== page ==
WASHINGTON, Jan. 31, 2013- The USDA will begin a pilot program to test the cost-effectiveness of including strained yogurt, or Greek yogurt, in school meal programs, said the USDA Undersecretary for Food, Nutrition and Consumer Services Kevin Concannon in a letter to Senator Charles Schumer, D-N.Y.

If the pilot is successful, deliveries of Greek yogurt to schools could begin as early as April 2013.

Schumer began his campaign in June 2012 for USDA to change its School Lunch and Breakfast Programs regulations to reflect the protein content of Greek yogurt, a growing industry in his state. He said it could provide school children with another healthy option, while creating benefits to New York dairy farmers and Greek yogurt producers like Chobani, Fage and Alpina.

“The USDA’s pilot program will serve as an important first step in boosting nutrition for New York students, all while bolstering business for our dairy farmers and Greek yogurt producers alike,” Schumer said in a statement.

According to Schumer’s announcement, New York’s dairy farmers are among the biggest beneficiaries of an increased demand in Greek yogurt, as it takes significantly more milk to make Greek yogurt than regular yogurt. For example, Chobani uses an estimated three-million pounds of milk daily.

"This pilot program will allow schools better access to Greek yogurt, giving them a cost-effective, nutritious and delicious way to diversify their menus and supply the protein that students need,” said Chobani CEO Hamdi Ulukaya. “This is also a win for New York State's economy and our dairy farmers in particular, as it takes 3 pounds of milk to make one pound of Chobani."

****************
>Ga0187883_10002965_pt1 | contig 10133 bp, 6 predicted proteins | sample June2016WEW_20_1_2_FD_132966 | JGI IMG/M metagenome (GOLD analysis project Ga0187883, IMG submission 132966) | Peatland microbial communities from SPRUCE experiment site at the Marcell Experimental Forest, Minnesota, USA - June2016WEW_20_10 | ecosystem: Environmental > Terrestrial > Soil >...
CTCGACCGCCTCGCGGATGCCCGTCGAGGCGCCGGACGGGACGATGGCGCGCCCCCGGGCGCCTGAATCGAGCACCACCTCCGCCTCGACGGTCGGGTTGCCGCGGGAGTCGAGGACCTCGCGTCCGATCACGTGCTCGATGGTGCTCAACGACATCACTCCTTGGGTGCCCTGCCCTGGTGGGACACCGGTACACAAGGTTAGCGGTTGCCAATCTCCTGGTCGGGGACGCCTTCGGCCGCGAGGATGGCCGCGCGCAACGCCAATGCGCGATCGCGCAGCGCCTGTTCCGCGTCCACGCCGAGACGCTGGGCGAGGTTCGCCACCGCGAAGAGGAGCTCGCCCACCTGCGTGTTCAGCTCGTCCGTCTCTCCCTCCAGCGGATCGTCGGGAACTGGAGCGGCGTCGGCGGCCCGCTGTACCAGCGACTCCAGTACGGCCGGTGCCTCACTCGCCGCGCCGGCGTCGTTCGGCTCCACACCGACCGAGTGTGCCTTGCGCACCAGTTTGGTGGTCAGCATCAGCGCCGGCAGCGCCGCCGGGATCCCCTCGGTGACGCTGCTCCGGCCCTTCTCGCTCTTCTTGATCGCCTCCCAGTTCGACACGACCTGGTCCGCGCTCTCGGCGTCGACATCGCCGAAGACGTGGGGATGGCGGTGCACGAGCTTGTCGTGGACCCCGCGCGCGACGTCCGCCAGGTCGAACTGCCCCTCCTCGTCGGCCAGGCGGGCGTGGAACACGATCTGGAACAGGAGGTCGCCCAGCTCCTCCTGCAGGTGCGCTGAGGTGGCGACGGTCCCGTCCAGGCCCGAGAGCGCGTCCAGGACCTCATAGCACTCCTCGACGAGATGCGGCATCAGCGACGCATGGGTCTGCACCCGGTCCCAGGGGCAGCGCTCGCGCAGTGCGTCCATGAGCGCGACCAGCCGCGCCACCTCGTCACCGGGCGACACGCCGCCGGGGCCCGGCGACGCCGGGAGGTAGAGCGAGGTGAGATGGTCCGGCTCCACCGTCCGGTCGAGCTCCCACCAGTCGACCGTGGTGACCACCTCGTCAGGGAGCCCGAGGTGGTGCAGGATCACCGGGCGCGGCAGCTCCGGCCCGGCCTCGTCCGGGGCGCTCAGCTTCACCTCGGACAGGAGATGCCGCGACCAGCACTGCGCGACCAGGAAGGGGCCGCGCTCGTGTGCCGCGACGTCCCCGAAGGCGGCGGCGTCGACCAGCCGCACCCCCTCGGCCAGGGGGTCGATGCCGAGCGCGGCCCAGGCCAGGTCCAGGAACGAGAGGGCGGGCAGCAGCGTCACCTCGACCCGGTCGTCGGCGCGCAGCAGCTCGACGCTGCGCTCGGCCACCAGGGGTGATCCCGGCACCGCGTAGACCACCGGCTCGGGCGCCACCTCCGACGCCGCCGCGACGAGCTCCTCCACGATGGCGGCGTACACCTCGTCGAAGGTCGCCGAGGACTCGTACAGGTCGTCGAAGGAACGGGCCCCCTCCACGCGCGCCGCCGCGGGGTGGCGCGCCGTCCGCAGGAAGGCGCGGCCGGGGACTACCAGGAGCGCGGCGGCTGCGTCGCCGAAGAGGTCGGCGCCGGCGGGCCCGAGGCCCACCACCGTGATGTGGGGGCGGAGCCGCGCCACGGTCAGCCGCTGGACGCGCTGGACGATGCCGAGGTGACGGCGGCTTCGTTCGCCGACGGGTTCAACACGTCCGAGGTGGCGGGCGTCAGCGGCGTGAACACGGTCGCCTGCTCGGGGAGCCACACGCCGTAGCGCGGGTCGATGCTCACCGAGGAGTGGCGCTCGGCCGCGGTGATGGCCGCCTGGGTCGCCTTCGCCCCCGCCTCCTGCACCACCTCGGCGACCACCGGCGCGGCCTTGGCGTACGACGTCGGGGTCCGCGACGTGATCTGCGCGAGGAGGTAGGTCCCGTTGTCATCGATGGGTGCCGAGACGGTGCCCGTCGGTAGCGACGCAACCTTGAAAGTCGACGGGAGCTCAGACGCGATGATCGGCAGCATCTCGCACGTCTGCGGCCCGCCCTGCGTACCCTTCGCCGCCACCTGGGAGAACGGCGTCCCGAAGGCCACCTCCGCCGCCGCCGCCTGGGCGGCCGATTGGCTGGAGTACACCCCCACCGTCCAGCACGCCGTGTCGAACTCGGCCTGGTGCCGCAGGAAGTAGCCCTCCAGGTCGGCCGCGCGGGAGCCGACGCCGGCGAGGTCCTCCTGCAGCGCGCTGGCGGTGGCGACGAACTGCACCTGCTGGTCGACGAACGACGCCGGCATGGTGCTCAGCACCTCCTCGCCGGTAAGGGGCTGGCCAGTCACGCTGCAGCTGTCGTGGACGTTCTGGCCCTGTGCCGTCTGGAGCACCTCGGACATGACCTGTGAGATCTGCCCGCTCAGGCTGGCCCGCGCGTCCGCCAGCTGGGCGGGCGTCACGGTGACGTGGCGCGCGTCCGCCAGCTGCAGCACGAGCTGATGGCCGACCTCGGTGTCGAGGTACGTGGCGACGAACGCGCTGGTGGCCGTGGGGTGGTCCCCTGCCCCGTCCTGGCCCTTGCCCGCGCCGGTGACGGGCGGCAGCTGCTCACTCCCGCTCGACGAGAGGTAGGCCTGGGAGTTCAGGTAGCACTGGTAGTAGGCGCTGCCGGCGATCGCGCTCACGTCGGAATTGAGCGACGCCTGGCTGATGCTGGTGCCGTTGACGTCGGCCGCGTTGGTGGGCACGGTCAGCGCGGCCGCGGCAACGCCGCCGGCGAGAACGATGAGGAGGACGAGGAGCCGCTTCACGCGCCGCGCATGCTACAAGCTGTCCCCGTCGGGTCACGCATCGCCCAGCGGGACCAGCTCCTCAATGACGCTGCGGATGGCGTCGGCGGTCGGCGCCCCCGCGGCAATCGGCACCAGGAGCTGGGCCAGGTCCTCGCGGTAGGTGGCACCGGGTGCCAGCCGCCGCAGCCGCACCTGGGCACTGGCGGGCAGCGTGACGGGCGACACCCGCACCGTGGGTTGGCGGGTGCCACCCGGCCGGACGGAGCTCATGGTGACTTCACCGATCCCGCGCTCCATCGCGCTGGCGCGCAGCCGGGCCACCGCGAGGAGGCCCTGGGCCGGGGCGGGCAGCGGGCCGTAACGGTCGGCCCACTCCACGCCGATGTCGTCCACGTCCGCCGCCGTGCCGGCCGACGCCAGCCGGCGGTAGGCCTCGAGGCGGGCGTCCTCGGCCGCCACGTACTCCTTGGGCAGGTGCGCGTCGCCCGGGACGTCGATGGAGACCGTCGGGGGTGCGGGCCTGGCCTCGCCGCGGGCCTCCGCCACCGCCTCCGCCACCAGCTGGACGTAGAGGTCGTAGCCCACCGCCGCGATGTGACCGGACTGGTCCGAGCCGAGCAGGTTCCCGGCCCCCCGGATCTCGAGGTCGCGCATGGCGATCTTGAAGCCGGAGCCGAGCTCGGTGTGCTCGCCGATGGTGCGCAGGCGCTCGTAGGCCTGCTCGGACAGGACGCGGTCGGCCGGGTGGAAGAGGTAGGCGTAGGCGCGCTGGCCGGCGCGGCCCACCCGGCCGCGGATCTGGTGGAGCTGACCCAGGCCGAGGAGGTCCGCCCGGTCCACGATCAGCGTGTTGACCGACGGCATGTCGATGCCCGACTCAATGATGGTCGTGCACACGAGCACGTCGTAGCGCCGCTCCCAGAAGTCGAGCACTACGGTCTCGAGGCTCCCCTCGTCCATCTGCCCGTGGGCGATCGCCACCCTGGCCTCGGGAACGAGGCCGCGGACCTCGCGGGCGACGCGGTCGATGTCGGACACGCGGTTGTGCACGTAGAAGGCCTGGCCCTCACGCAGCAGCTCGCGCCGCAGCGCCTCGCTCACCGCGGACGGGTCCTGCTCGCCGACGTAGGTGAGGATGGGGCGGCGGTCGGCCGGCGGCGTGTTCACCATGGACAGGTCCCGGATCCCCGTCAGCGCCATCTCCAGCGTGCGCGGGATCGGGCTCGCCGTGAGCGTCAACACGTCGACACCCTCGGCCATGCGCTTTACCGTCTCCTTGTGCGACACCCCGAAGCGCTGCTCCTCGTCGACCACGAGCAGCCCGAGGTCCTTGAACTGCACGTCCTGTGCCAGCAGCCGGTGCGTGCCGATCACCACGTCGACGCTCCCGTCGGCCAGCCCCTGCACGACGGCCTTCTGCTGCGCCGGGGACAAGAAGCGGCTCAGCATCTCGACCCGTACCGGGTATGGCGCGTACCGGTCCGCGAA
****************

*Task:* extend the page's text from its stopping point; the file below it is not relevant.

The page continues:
In his letter, Concannon explained that USDA provides two basic types of support: cash reimbursement and what is known as a “USDA Foods entitlement.”  Each state agency operating the National School Lunch Program annually receives a USDA Foods entitlement, which may be spent on any of the 180 foods currently purchased by USDA and offered on its USDA Foods list. 

“Protein products are often among the most popular items chosen from the list, and the inclusion of strained yogurt could help create a more rounded set of protein offerings for schools within the USDA Foods program,” he said.

To test market demand for Greek yogurt in schools, USDA will issue a Request for Information from potential vendors on their ability to supply strained yogurt, including types and quantities available and information on pricing.  Concannon said USDA will use this information to gauge interest from states in participating in a pilot to use a portion of the State’s USDA entitlement toward acquiring the yogurt. 

If there is interest, USDA would issue a solicitation for the product and allow vendors to compete for the opportunity to provide strained yogurt to the interested state. Concannon said he expects to complete this process so that deliveries of strained yogurt could begin as early as April 2013.

Schumer noted that in the state of New York, schools are supportive of the program. According to New York State School Boards Association Executive Director Timothy G. Kremer, the pilot program is a “win-win” for students, parents and schools.


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